What happens when you mix big hair, big words, plenty of eyeshadow, press publicity, flowers, beads, with a healthy balance of some death threats? What you get are two of the ambassadors of dark, introspective pop from the 80s, who perhaps should have existed in separate parallel universes.
Morrissey, the quiffed Oscar Wilde of the 80s, and ex-singer of The Smiths, has a propensity to really stir the pot at times. His most recent achievement in further self-fulfilling his prophecy of constant alienation, were his disparaging and alleged racist comments he made in an interview with his nephew Sam Esty Rayner for morrisseycentral.com. “Everyone ultimately prefers their own race … does this make everyone racist? The people who reduce every conversation down to a matter of race could be said to be the most traditionally ‘racist’ because everything in life is NOT exclusively a question of race, so why make it so? Diversity can’t possibly be a strength if everyone has ideas that will never correspond.”
Or, consider this severe comment Morrissey made in an interview with the German paper, Der Spiegel, according to Fiona Sturges of The Independent: “There was an interview with German newspaper Der Spiegel in which, discussing allegations of sexual abuse related to Kevin Spacey and Harvey Weinstein, Morrissey said there were times “when the person who is called the victim is merely disappointed”.
One of the sexiest — in an existential dread kind of way — feuds in the music press, was when Morrissey made an insane comment about shooting The Cure’s leading man, Robert Smith. While the father of goth, Smith, was not necessarily looking for a duel with Morrissey, he himself is not quite the angel some people like to paint him as. To give you an example, in an interview he did with Bill Wyman in 1992 (not the same as the ex-bass player for The Stones) for Creem, Smith ripped into Simple Minds, “Think about Simple Minds. That they’ve been taken seriously for the past seven years is quite incredible to me. Jim Kerr is just a plump Scottish git. And he does these awful things, like marry Chrissie Hynde. He marries these hideous women and still people like him!”
While Smith, despite his effeminate public profile, his dermis layer contains an infallible edge. The singer also provides some valuable insight when interviewed the following year by Simon Reynolds for Pulse, “Most confrontational gestures are so shallow that they’re laughable. The KLF carrying machine guns at the British record industry awards — you have to look at the front page of any newspaper to put that kind of gesture in proper perspective. There should be confrontation in pop, but I think the people doing it often believe they are achieving a lot more than they actually are. The premeditated, Malcolm McLaren idea of confrontation is lamentable.”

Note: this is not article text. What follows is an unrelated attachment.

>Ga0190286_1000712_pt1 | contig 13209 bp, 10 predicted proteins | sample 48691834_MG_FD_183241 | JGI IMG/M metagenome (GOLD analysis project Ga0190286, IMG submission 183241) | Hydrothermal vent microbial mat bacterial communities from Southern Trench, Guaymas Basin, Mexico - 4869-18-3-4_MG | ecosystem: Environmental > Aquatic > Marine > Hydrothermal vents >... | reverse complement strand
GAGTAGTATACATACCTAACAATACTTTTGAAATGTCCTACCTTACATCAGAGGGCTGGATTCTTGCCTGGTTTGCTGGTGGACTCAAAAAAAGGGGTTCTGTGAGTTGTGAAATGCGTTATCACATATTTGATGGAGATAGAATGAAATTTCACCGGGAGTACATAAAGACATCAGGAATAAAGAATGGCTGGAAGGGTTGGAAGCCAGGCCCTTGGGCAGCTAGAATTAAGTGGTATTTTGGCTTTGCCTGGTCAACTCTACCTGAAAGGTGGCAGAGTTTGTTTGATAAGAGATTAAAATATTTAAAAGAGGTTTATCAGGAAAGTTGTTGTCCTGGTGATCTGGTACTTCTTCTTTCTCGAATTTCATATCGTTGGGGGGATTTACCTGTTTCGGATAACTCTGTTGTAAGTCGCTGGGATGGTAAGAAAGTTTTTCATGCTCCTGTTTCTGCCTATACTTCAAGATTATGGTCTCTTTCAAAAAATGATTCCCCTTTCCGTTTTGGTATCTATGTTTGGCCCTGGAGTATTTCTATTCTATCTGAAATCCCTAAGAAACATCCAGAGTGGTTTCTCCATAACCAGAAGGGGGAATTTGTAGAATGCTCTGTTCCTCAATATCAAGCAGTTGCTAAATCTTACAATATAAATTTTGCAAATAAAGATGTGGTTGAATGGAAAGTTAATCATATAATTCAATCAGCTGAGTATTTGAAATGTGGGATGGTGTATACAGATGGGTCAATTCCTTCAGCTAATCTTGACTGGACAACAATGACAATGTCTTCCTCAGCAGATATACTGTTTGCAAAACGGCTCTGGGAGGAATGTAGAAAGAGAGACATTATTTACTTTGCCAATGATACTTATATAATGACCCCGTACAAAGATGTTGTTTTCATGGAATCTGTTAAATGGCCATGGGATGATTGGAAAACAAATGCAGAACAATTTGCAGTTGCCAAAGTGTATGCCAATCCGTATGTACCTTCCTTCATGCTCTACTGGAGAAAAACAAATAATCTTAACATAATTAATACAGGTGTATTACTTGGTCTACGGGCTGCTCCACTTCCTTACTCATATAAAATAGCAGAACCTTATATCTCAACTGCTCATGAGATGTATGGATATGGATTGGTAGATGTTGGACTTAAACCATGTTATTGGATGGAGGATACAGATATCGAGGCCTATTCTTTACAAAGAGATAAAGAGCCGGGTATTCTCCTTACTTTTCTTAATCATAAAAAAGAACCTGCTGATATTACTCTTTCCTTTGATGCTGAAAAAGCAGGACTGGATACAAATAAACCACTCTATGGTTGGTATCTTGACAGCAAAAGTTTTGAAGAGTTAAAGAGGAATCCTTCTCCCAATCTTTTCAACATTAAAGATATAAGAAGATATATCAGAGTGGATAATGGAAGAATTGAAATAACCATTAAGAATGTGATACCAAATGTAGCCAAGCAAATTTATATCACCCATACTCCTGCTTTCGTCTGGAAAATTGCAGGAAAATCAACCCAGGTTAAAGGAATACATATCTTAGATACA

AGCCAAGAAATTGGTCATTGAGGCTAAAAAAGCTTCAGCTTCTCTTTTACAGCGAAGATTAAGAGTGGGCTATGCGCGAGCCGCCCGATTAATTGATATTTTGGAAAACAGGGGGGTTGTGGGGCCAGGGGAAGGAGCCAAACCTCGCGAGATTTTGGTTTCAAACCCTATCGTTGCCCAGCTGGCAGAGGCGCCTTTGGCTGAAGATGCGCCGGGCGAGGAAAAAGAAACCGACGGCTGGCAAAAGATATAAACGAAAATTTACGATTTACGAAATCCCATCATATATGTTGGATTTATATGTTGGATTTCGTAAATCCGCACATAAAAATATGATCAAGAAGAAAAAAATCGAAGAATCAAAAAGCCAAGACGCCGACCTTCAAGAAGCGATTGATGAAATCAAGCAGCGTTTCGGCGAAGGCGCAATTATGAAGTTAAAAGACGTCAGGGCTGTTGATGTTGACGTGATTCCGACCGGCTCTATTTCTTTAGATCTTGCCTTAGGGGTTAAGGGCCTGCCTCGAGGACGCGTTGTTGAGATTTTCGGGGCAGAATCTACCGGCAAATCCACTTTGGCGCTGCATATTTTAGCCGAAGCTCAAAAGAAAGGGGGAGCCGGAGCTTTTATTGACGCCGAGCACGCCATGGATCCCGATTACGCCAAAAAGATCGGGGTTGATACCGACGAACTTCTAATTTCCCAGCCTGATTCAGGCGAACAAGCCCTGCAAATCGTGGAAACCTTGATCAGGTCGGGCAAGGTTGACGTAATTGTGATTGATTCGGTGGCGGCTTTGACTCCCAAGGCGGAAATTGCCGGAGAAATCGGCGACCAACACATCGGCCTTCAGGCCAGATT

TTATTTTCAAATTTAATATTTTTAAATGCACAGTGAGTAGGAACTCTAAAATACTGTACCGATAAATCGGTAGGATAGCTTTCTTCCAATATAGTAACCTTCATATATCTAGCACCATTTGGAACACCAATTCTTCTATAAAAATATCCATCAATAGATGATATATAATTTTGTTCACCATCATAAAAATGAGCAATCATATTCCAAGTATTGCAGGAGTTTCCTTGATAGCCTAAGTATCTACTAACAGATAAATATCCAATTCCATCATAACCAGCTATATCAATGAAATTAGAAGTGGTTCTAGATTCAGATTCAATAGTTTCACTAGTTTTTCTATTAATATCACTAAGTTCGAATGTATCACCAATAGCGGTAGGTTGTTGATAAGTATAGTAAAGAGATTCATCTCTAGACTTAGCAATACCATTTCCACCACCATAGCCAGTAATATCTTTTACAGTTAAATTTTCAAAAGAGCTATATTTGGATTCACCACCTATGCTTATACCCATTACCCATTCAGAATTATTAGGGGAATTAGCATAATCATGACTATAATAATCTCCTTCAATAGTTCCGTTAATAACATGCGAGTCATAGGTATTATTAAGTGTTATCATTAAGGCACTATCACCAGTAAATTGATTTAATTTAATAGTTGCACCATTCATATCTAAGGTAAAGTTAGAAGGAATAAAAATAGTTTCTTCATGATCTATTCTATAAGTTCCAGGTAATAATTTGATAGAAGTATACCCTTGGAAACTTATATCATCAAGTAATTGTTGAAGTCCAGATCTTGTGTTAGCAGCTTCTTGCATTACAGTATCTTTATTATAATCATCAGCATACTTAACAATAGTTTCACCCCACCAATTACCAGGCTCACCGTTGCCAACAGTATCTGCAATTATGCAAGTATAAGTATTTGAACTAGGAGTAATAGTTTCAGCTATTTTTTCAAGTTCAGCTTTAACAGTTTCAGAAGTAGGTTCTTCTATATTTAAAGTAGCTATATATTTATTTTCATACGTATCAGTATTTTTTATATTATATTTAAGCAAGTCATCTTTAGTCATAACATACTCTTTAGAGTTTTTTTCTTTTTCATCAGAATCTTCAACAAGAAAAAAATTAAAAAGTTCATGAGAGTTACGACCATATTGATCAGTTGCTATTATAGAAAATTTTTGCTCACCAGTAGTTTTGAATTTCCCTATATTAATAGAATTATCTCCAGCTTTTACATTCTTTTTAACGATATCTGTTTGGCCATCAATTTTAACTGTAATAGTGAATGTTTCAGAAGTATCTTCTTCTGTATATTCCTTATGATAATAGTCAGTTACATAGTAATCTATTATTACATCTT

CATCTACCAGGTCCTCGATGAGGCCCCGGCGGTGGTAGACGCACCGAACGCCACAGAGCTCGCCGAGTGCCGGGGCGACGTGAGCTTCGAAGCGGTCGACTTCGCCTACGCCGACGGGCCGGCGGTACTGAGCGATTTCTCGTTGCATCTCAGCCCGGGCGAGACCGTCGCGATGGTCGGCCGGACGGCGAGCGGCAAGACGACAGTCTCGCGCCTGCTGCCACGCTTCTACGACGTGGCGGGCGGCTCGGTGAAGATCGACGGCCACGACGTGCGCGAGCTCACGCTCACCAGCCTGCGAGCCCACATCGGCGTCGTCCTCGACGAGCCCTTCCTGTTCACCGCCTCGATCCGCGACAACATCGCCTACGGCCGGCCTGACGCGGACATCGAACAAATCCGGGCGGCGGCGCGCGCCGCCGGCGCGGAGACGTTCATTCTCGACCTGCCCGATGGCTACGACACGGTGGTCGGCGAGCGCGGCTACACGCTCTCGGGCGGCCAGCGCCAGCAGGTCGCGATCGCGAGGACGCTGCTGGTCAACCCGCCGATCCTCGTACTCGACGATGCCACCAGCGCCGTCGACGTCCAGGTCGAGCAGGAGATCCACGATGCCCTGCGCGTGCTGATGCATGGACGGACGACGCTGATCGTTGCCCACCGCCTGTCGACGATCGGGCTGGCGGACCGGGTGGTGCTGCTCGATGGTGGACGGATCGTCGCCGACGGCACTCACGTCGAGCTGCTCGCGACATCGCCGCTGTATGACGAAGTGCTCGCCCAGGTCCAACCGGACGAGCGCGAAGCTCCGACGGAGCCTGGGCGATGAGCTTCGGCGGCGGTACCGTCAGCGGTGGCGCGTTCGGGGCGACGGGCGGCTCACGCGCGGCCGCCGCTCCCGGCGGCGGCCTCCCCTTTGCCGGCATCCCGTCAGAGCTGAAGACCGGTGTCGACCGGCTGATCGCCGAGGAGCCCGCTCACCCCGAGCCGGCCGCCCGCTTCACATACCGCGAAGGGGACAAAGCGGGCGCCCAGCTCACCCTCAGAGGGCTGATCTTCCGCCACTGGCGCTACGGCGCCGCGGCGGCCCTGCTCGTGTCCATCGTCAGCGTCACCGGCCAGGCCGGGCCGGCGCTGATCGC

Despite this, the exchange of harsh words between the two singers began in 1984, when Morrissey was asked by Elissa Van Poznack forThe Face, “If I put you in a room with Robert Smith, Mark E. Smith and a loaded Smith and Wesson, who would bite the bullet first?”
Morrissey, not missing his chance to get that sordid attention he craves, replied: “I’d line them up so that one bullet penetrated both simultaneously … Robert Smith is a whingebag. It’s rather curious that he began wearing beads at the emergence of the Smiths and has been photographed with flowers. I expect he’s quite supportive of what we do, but I’ve never liked the Cure…not even ‘The Caterpillar.'”
The feud would fully mature, so to speak, throughout the 80s, with the two morose singers exchanging insults, tit for tat. Among the better ones fired off by Robert Smith, would have to be from his 1997 interview with The Rolling Stone, “I’d much rather have our fans than his — our fans are generally quiet, well-spoken and friendly and not pretentious in the slightest. Hopefully, that reflects the nature of the Cure. Despite what the mainstream media would have you believe, we’re a very natural group. The people who have been in the group over the years have been there because they have been friendly with each other.
“There has been no sense of purpose other than making music together. I think if Morrissey’s fans reflect what Morrissey is like as an individual or the way he projects himself as an individual then … uh … I’ll stop there.”
It’s been suggested that Morrissey has since made amends to Robert Smith. The irony, and perhaps another interesting insight into Moz’s highly dramatised style of communication, is that the two have never truly met in person. To put Morrissey’s initial remark — that he would be ok with shooting Robert Smith — into new context, consider this pithy remark that Robert Smith once made about The Smiths’ singer, “I have never liked Morrissey and I still don’t.
“I think it’s hilarious actually, what things I’ve heard about him, what he’s really like, and his public persona is so different. He’s such an actor. There’s one particular photo of Morrissey in his swimming trunks sitting by the pool in Los Angeles. I bet that one hasn’t been approved!” While we search for the photo in question, it’s a fine reminder that while we love some of the more tirbal moments of 20th century rock music, perhaps we’re better off in 2020 without it.